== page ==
Presentation on theme: "Social and Emotional Needs of Gifted Students Bud Harrelson Program Manager for School Improvement August 22, 2011."— Presentation transcript:
Social and Emotional Needs of Gifted Students Bud Harrelson Program Manager for School Improvement August 22, 2011
What causes giftedness? Mental or cognitive age is great then chronological age Asynchronous development
Products of Asynchronous Development Assimilate information faster than age-mates Intuition or heighten sensitivity / perception Sense of justice and fairness
Theory of Intelligence Entity Born with all of the intelligence you will ever have Incremental Your intelligence level can increase with work (Dweck, 1975, 2000)
Social and Emotional Needs EVERYONE WANTS TO BE ACCEPTED BY THEIR PEERS
Social and Emotional Needs – Elementary Students No studies show that gifted elementary students suffer from bias. In fact, they tend to be more popular than their peers.
Social and Emotional Needs – Middle School Students By age 13, the popularity advantage for gifted students disappears (Austin & Draper, 1981; Schneider, 1987; Schneider, Clegg, Byrne, Ledingham, & Crombie, 1989; Udvari & Rubin, 1996).
Social and Emotional Needs – Middle School Students Gifted adolescents Value being intelligent Recognize that giftedness exacts a social price (Schroeder-Davis, 1999)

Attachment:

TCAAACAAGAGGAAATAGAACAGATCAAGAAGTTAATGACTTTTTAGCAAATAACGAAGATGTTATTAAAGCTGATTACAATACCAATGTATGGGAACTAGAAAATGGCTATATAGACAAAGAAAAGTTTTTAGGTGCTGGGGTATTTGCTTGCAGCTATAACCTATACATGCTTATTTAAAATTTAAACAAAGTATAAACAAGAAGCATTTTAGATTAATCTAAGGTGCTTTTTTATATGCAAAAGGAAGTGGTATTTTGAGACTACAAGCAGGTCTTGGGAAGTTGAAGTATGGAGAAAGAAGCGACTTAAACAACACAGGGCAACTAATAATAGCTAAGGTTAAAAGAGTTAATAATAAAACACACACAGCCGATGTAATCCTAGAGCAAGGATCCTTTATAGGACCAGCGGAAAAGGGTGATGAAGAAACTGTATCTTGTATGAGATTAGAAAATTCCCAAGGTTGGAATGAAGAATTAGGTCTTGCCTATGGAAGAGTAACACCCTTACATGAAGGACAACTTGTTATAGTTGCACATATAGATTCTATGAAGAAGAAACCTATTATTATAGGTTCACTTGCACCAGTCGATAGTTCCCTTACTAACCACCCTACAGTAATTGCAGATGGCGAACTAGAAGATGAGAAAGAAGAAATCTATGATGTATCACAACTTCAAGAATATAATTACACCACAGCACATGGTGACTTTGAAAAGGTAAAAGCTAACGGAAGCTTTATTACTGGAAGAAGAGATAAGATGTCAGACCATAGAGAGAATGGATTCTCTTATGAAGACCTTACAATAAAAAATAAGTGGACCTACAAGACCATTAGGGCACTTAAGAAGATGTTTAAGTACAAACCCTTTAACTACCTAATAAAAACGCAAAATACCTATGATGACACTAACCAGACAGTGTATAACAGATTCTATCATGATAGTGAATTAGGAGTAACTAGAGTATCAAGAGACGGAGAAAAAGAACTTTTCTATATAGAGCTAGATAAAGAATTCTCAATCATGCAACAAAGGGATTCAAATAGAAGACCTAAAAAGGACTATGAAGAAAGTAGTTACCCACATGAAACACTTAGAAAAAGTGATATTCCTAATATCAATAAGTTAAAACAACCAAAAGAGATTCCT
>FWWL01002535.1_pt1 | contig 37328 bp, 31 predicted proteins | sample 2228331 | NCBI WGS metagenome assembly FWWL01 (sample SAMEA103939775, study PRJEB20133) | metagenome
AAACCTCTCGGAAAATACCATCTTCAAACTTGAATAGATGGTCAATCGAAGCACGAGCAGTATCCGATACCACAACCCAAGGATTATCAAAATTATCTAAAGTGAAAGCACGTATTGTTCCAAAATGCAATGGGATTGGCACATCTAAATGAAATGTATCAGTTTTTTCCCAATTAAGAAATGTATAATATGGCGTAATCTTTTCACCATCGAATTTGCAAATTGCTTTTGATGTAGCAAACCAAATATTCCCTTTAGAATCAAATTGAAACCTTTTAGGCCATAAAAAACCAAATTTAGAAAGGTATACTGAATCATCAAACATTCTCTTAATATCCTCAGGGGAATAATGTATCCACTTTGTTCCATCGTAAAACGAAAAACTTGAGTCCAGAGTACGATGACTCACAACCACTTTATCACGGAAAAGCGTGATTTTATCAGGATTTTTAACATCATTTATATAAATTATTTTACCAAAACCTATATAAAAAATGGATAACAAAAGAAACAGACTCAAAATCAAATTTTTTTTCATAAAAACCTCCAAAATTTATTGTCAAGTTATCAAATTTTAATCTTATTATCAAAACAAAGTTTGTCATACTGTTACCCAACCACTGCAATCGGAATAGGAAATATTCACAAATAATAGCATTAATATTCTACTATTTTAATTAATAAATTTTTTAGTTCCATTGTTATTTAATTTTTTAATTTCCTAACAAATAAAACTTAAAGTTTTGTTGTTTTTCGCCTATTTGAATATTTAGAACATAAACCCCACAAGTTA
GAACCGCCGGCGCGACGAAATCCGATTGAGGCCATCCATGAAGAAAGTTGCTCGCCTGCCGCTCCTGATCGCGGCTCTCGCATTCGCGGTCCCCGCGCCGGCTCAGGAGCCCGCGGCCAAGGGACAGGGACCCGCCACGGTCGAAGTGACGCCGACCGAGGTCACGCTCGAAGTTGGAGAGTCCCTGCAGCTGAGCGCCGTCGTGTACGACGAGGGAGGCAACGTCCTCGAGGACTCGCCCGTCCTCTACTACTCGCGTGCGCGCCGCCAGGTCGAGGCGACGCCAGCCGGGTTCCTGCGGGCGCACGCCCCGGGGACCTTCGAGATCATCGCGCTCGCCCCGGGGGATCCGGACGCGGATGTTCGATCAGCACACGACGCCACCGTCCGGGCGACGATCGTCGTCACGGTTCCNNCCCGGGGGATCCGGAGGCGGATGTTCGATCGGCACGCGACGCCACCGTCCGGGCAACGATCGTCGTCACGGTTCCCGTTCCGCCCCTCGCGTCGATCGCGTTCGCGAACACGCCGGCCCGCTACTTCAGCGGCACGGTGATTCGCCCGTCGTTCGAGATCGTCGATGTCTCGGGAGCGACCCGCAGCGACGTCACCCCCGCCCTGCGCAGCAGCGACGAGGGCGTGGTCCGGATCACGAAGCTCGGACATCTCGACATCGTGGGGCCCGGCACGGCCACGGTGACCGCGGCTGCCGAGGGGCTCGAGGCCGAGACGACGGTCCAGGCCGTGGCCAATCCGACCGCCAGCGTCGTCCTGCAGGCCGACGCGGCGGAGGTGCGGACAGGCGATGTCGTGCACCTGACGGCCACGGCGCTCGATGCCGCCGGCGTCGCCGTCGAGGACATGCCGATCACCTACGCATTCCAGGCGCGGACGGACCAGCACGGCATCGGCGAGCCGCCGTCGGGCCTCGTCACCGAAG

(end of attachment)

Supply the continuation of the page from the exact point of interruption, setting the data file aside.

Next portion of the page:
The quest for acceptance… Denial Perfectionism Underachievement
The quest for acceptance… Denial Their ability really isnt that good
The quest for acceptance… Underachievement Form of denial Student purposefully do not perform at her highest ability
The quest for acceptance… Perfectionism Enabling / Normal Try again, trial and error Disabling / Neurotic Paralysis, avoidance, anxiety attacks, withdrawal
How can parents combat… Ensure that children have opportunities to socialize with other young people that share similar passions
How can parents combat… Reinforce that acceptance based upon popularity ends after high school Create an environment that honors an incremental mindset Praise Resilience Model problem-solving Grades